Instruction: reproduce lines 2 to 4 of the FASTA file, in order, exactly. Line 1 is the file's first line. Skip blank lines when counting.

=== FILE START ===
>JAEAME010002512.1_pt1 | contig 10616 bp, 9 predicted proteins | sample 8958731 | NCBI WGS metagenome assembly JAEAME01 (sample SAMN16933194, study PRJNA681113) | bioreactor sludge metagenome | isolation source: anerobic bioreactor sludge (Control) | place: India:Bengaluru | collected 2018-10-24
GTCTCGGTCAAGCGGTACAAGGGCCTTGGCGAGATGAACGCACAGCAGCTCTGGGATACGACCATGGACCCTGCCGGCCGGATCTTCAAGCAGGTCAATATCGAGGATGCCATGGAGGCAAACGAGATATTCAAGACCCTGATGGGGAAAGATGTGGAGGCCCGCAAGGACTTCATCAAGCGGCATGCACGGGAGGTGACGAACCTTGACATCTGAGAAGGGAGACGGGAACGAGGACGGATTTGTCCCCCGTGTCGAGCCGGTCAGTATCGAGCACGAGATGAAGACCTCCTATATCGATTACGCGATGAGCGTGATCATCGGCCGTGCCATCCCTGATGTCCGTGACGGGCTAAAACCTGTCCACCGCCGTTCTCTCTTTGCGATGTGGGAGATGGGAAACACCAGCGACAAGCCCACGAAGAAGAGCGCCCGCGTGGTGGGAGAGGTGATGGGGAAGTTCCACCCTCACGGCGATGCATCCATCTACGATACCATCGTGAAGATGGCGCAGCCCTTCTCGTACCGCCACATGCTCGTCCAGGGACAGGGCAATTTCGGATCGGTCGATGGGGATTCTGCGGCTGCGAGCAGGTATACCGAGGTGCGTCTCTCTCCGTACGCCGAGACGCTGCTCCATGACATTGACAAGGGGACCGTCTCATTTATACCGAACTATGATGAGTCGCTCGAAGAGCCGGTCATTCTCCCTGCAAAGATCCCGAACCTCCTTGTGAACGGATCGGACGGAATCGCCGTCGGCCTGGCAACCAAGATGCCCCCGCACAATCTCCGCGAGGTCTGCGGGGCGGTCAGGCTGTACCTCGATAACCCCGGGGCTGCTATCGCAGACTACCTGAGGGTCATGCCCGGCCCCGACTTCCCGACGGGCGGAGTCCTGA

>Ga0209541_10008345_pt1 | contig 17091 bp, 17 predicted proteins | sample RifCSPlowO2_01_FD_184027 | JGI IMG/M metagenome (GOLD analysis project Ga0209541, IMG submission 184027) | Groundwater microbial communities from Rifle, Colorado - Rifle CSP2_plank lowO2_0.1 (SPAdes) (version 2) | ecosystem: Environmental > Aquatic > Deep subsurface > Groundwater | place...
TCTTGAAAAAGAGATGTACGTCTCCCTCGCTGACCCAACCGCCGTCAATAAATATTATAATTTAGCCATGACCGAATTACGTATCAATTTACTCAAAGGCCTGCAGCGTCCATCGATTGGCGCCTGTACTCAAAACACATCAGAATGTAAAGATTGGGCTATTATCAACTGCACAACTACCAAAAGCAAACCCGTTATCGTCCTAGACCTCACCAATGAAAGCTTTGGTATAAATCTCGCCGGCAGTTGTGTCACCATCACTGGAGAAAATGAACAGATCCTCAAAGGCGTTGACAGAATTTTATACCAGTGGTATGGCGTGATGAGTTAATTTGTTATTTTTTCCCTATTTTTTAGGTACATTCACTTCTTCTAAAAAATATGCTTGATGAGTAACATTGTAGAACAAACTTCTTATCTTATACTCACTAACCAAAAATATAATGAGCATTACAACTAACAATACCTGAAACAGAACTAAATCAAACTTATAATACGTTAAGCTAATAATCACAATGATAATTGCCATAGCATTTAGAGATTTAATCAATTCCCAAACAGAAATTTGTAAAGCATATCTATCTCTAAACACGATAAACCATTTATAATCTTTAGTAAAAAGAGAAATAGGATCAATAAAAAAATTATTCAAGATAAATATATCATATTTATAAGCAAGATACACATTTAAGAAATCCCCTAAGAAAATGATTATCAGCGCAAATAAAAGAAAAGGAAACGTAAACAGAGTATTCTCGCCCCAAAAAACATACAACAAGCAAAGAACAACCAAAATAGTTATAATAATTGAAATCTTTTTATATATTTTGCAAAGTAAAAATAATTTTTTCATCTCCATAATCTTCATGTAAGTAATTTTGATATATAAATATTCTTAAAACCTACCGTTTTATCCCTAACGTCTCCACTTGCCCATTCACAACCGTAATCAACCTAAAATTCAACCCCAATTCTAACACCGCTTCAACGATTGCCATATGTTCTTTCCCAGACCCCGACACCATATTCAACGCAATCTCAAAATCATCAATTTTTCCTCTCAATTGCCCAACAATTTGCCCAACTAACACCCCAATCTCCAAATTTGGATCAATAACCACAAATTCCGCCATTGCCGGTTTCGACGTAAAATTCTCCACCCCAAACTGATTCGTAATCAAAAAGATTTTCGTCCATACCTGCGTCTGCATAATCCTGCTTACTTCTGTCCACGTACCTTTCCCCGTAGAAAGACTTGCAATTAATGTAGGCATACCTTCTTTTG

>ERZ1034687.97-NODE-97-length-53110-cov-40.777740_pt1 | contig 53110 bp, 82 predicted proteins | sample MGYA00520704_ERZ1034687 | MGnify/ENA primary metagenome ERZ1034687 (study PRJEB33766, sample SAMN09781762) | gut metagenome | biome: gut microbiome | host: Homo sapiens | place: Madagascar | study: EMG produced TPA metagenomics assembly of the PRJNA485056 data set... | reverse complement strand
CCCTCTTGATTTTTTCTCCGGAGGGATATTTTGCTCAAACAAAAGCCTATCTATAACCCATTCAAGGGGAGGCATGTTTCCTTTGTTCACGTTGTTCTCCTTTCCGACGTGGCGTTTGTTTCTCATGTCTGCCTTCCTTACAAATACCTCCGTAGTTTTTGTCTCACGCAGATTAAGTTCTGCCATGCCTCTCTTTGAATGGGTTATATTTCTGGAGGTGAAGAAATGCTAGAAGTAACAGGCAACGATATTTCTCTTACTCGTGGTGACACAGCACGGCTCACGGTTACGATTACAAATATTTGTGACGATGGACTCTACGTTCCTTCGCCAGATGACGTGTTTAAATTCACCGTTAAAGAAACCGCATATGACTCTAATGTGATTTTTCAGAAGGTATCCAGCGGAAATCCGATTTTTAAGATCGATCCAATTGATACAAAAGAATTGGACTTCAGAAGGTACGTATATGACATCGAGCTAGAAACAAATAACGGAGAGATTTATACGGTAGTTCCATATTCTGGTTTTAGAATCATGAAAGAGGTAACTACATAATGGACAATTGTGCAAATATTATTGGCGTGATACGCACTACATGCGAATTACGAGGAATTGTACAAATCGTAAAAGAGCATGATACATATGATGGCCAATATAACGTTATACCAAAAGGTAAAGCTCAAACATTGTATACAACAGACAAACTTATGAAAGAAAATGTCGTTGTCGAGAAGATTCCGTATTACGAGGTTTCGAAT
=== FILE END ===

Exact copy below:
GTCTCGGTCAAGCGGTACAAGGGCCTTGGCGAGATGAACGCACAGCAGCTCTGGGATACGACCATGGACCCTGCCGGCCGGATCTTCAAGCAGGTCAATATCGAGGATGCCATGGAGGCAAACGAGATATTCAAGACCCTGATGGGGAAAGATGTGGAGGCCCGCAAGGACTTCATCAAGCGGCATGCACGGGAGGTGACGAACCTTGACATCTGAGAAGGGAGACGGGAACGAGGACGGATTTGTCCCCCGTGTCGAGCCGGTCAGTATCGAGCACGAGATGAAGACCTCCTATATCGATTACGCGATGAGCGTGATCATCGGCCGTGCCATCCCTGATGTCCGTGACGGGCTAAAACCTGTCCACCGCCGTTCTCTCTTTGCGATGTGGGAGATGGGAAACACCAGCGACAAGCCCACGAAGAAGAGCGCCCGCGTGGTGGGAGAGGTGATGGGGAAGTTCCACCCTCACGGCGATGCATCCATCTACGATACCATCGTGAAGATGGCGCAGCCCTTCTCGTACCGCCACATGCTCGTCCAGGGACAGGGCAATTTCGGATCGGTCGATGGGGATTCTGCGGCTGCGAGCAGGTATACCGAGGTGCGTCTCTCTCCGTACGCCGAGACGCTGCTCCATGACATTGACAAGGGGACCGTCTCATTTATACCGAACTATGATGAGTCGCTCGAAGAGCCGGTCATTCTCCCTGCAAAGATCCCGAACCTCCTTGTGAACGGATCGGACGGAATCGCCGTCGGCCTGGCAACCAAGATGCCCCCGCACAATCTCCGCGAGGTCTGCGGGGCGGTCAGGCTGTACCTCGATAACCCCGGGGCTGCTATCGCAGACTACCTGAGGGTCATGCCCGGCCCCGACTTCCCGACGGGCGGAGTCCTGA

>Ga0209541_10008345_pt1 | contig 17091 bp, 17 predicted proteins | sample RifCSPlowO2_01_FD_184027 | JGI IMG/M metagenome (GOLD analysis project Ga0209541, IMG submission 184027) | Groundwater microbial communities from Rifle, Colorado - Rifle CSP2_plank lowO2_0.1 (SPAdes) (version 2) | ecosystem: Environmental > Aquatic > Deep subsurface > Groundwater | place...
TCTTGAAAAAGAGATGTACGTCTCCCTCGCTGACCCAACCGCCGTCAATAAATATTATAATTTAGCCATGACCGAATTACGTATCAATTTACTCAAAGGCCTGCAGCGTCCATCGATTGGCGCCTGTACTCAAAACACATCAGAATGTAAAGATTGGGCTATTATCAACTGCACAACTACCAAAAGCAAACCCGTTATCGTCCTAGACCTCACCAATGAAAGCTTTGGTATAAATCTCGCCGGCAGTTGTGTCACCATCACTGGAGAAAATGAACAGATCCTCAAAGGCGTTGACAGAATTTTATACCAGTGGTATGGCGTGATGAGTTAATTTGTTATTTTTTCCCTATTTTTTAGGTACATTCACTTCTTCTAAAAAATATGCTTGATGAGTAACATTGTAGAACAAACTTCTTATCTTATACTCACTAACCAAAAATATAATGAGCATTACAACTAACAATACCTGAAACAGAACTAAATCAAACTTATAATACGTTAAGCTAATAATCACAATGATAATTGCCATAGCATTTAGAGATTTAATCAATTCCCAAACAGAAATTTGTAAAGCATATCTATCTCTAAACACGATAAACCATTTATAATCTTTAGTAAAAAGAGAAATAGGATCAATAAAAAAATTATTCAAGATAAATATATCATATTTATAAGCAAGATACACATTTAAGAAATCCCCTAAGAAAATGATTATCAGCGCAAATAAAAGAAAAGGAAACGTAAACAGAGTATTCTCGCCCCAAAAAACATACAACAAGCAAAGAACAACCAAAATAGTTATAATAATTGAAATCTTTTTATATATTTTGCAAAGTAAAAATAATTTTTTCATCTCCATAATCTTCATGTAAGTAATTTTGATATATAAATATTCTTAAAACCTACCGTTTTATCCCTAACGTCTCCACTTGCCCATTCACAACCGTAATCAACCTAAAATTCAACCCCAATTCTAACACCGCTTCAACGATTGCCATATGTTCTTTCCCAGACCCCGACACCATATTCAACGCAATCTCAAAATCATCAATTTTTCCTCTCAATTGCCCAACAATTTGCCCAACTAACACCCCAATCTCCAAATTTGGATCAATAACCACAAATTCCGCCATTGCCGGTTTCGACGTAAAATTCTCCACCCCAAACTGATTCGTAATCAAAAAGATTTTCGTCCATACCTGCGTCTGCATAATCCTGCTTACTTCTGTCCACGTACCTTTCCCCGTAGAAAGACTTGCAATTAATGTAGGCATACCTTCTTTTG